Gill Hale: NHS staff have been driven to strike but shouldn't be made to feel bad about it

Unison's North East regional secretary on Monday's NHS strike and how it is a result of deep anger at how they are being treated

Pickets at James Cook University Hospital as part of a national strike by NHS workers
Pickets at James Cook University Hospital as part of a national strike by NHS workers

You will be aware that on Monday, NHS staff for the first time in 32 years, took strike action in support of their pay.

Nurses, paramedics, therapists, healthcare assistants and the rest of the NHS team are used to putting patients first, so going on strike is not a decision these workers take lightly.

Earlier this year, a UNISON survey showed a health service under severe strain.

65% of staff said that they did not have enough time to spend with patients.

This is despite the fact that 50% worked through their breaks or beyond their shift saving the NHS over a billion pounds in unpaid overtime each year.

It is against this background of fewer staff coping with more patients, coupled with the Government’s decision to deny 60% of NHS workers a pay rise that many staff are saying enough is enough – no wonder when they know that the Government has spent a massive £1.5bn on a totally unnecessary reorganisation of the NHS in England and 10,000 jobs have been lost.

Despite Government claims to the contrary, NHS funding is not keeping pace with demand and it is totally unacceptable to expect staff to plug the funding gap.

More than a third of NHS non-medical staff are paid less than £21,000. And the fact that staff have either had a pay freeze or just 1% since 2010 is bad enough, but to add insult to injury the Coalition Government has swept aside the NHS Pay Review Body’s recommendation to award 1% to all staff.

The PRB has kept the industrial peace in the NHS over many years and to go against its recommendation is a slap in the face to staff.

After all, many people would agree that a 1% increase is a pretty derisory amount for NHS staff who give so much, yet get so little in return.

A straight 1% increase is nowhere near enough to meet the massive cost-of-living increases that NHS staff have had to cope with since 2010. Staff are, on average, 10% worse off than when the Coalition government came to power.

As I have been meeting health members across the region, I have been struck by how angry they feel at how they are being treated. I have spoken to health staff who have told me that they never imagined that they would go on strike, but after 30 odd years of service to the NHS and its patients they feel that there is no other choice.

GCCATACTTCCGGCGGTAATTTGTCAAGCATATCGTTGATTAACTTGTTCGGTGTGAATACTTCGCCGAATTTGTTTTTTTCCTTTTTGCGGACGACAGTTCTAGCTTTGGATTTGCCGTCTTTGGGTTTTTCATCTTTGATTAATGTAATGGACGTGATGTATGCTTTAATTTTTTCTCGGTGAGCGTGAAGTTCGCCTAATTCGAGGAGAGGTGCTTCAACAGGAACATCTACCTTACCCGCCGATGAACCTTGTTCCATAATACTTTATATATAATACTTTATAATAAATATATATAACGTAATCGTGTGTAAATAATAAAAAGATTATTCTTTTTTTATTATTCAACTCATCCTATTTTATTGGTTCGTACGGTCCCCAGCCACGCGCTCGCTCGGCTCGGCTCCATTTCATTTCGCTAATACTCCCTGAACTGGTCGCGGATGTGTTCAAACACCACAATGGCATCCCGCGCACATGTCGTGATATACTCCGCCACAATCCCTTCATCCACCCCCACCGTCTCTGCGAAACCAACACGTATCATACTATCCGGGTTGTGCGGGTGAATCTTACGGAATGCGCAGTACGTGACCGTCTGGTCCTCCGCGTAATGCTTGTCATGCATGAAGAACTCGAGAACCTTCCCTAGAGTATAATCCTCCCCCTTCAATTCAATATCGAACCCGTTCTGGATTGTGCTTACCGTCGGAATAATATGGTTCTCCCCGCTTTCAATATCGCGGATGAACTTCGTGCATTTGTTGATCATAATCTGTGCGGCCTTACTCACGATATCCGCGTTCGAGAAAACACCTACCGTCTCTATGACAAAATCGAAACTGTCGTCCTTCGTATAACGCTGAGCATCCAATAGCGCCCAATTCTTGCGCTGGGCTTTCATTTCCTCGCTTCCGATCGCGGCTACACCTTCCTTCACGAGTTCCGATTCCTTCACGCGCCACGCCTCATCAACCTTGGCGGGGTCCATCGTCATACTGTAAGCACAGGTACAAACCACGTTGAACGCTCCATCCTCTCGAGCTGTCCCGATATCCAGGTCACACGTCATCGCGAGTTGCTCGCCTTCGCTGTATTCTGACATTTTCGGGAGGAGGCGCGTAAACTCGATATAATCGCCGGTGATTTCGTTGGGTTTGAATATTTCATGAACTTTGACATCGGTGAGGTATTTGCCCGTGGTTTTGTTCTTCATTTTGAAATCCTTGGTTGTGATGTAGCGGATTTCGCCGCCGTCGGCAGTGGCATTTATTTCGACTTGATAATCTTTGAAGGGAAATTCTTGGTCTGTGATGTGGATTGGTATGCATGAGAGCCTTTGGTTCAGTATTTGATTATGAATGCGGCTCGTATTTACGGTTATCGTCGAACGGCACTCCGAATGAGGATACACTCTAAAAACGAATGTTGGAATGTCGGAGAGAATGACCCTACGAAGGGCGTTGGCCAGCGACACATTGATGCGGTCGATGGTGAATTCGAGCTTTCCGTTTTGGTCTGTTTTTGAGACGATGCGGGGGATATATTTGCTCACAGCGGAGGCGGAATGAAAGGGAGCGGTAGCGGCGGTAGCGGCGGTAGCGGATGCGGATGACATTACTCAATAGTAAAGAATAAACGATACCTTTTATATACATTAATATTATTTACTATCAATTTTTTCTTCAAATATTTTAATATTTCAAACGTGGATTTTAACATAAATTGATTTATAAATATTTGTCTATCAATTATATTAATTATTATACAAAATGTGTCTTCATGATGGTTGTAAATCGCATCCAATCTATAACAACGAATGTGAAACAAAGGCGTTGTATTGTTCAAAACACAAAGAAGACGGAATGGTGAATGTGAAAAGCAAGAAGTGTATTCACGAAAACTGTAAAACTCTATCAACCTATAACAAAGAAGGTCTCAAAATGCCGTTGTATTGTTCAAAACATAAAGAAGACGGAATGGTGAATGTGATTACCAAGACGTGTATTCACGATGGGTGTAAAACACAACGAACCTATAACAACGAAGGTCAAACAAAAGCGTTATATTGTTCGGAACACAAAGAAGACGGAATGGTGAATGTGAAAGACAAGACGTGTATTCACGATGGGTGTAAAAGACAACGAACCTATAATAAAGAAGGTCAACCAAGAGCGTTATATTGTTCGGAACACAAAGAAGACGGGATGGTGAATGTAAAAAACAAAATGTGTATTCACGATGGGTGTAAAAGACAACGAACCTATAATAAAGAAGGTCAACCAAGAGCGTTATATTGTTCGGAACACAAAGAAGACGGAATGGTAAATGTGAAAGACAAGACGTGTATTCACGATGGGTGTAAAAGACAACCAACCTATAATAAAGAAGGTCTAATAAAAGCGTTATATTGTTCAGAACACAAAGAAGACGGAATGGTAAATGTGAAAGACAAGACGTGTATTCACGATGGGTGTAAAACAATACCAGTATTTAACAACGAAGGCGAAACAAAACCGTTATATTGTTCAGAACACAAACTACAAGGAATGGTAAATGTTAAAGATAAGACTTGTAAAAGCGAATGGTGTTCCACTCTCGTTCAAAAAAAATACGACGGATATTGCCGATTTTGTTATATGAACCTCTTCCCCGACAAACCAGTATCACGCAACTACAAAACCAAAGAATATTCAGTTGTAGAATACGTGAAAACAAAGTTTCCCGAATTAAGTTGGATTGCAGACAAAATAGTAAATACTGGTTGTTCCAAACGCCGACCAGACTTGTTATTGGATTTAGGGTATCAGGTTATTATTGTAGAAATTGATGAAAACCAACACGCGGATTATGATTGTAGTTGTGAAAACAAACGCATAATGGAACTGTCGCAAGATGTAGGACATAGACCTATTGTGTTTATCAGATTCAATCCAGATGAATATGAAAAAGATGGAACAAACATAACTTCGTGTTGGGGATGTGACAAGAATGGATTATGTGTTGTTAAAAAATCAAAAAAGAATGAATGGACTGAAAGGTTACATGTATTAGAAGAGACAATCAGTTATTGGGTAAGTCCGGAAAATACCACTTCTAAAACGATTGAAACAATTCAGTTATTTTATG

There is not one of us who at sometime has not been grateful for the NHS and its staff. They deserve better treatment than this. They deserve to be valued for the work that they do.

It seems that NHS staff are valuable photo opportunities for Cameron and his cronies who are happy to be seen smiling next to nurses, but when it comes to valuing the work of NHS staff, the government hides away.

Looking after patients is why health workers are in the NHS, so scare stories about nurses walking off the job and leaving patients are just that – scare stories.

UNISON always works with managers to discuss cover before any action goes ahead.

Professional codes of conduct for nurses, occupational therapists, paramedics, physiotherapists, radiographers and other registered staff do not preclude industrial action.

Staff have a fundamental, democratic right to take strike action – they shouldn’t be made to feel bad about it.

Finally, the Government could put an end to this dispute right now. The cost of implementing the pay review body’s recommendation would be £150m. It’s a small amount compared to the total NHS budget.

This Government is denying nurses and NHS staff a decent rise and is the same Government that gave away £750m undervaluing Royal Mail. What’s fair about that?

  • Gill Hale is North East regional secretary of UNISON

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